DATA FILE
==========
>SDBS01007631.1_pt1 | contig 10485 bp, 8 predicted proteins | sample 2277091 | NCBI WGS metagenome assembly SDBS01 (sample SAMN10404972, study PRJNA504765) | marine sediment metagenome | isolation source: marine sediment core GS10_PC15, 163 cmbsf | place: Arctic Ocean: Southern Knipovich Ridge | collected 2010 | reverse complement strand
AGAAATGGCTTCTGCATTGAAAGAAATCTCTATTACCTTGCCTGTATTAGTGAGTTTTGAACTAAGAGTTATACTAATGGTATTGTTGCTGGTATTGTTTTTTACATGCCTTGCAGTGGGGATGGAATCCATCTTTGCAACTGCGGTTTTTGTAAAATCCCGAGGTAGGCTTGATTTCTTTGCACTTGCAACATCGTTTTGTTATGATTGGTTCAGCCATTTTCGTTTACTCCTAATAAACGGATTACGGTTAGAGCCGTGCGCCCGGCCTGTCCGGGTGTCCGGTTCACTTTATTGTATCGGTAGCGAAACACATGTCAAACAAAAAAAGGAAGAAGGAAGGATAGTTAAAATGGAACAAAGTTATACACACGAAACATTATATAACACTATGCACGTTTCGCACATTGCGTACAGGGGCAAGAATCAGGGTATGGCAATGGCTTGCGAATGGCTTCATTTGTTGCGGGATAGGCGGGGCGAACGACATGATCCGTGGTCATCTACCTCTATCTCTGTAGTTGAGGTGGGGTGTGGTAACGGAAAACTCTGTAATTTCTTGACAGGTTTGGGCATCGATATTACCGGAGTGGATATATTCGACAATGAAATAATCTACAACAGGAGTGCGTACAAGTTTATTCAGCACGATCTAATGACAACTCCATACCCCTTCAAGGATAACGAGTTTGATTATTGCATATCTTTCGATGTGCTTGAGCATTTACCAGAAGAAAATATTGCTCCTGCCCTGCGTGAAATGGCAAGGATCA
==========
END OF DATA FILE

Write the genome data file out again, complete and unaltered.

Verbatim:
>SDBS01007631.1_pt1 | contig 10485 bp, 8 predicted proteins | sample 2277091 | NCBI WGS metagenome assembly SDBS01 (sample SAMN10404972, study PRJNA504765) | marine sediment metagenome | isolation source: marine sediment core GS10_PC15, 163 cmbsf | place: Arctic Ocean: Southern Knipovich Ridge | collected 2010 | reverse complement strand
AGAAATGGCTTCTGCATTGAAAGAAATCTCTATTACCTTGCCTGTATTAGTGAGTTTTGAACTAAGAGTTATACTAATGGTATTGTTGCTGGTATTGTTTTTTACATGCCTTGCAGTGGGGATGGAATCCATCTTTGCAACTGCGGTTTTTGTAAAATCCCGAGGTAGGCTTGATTTCTTTGCACTTGCAACATCGTTTTGTTATGATTGGTTCAGCCATTTTCGTTTACTCCTAATAAACGGATTACGGTTAGAGCCGTGCGCCCGGCCTGTCCGGGTGTCCGGTTCACTTTATTGTATCGGTAGCGAAACACATGTCAAACAAAAAAAGGAAGAAGGAAGGATAGTTAAAATGGAACAAAGTTATACACACGAAACATTATATAACACTATGCACGTTTCGCACATTGCGTACAGGGGCAAGAATCAGGGTATGGCAATGGCTTGCGAATGGCTTCATTTGTTGCGGGATAGGCGGGGCGAACGACATGATCCGTGGTCATCTACCTCTATCTCTGTAGTTGAGGTGGGGTGTGGTAACGGAAAACTCTGTAATTTCTTGACAGGTTTGGGCATCGATATTACCGGAGTGGATATATTCGACAATGAAATAATCTACAACAGGAGTGCGTACAAGTTTATTCAGCACGATCTAATGACAACTCCATACCCCTTCAAGGATAACGAGTTTGATTATTGCATATCTTTCGATGTGCTTGAGCATTTACCAGAAGAAAATATTGCTCCTGCCCTGCGTGAAATGGCAAGGATCA